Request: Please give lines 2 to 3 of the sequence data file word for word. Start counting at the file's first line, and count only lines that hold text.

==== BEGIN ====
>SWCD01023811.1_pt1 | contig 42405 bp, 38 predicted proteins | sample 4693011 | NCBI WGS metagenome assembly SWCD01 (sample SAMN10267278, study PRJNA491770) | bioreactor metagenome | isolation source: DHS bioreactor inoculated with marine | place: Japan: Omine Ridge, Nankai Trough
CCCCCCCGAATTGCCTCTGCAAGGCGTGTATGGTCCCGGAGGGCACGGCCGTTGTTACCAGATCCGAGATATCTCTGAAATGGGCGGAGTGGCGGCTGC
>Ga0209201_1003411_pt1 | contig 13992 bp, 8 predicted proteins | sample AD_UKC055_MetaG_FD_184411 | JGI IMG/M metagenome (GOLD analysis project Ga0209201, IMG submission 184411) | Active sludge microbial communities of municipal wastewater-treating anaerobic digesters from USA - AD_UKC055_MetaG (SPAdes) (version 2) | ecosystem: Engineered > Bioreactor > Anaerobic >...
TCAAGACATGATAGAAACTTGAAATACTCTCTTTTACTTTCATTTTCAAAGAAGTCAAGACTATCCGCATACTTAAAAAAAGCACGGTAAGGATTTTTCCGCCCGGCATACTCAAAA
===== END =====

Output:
CCCCCCCGAATTGCCTCTGCAAGGCGTGTATGGTCCCGGAGGGCACGGCCGTTGTTACCAGATCCGAGATATCTCTGAAATGGGCGGAGTGGCGGCTGC
>Ga0209201_1003411_pt1 | contig 13992 bp, 8 predicted proteins | sample AD_UKC055_MetaG_FD_184411 | JGI IMG/M metagenome (GOLD analysis project Ga0209201, IMG submission 184411) | Active sludge microbial communities of municipal wastewater-treating anaerobic digesters from USA - AD_UKC055_MetaG (SPAdes) (version 2) | ecosystem: Engineered > Bioreactor > Anaerobic >...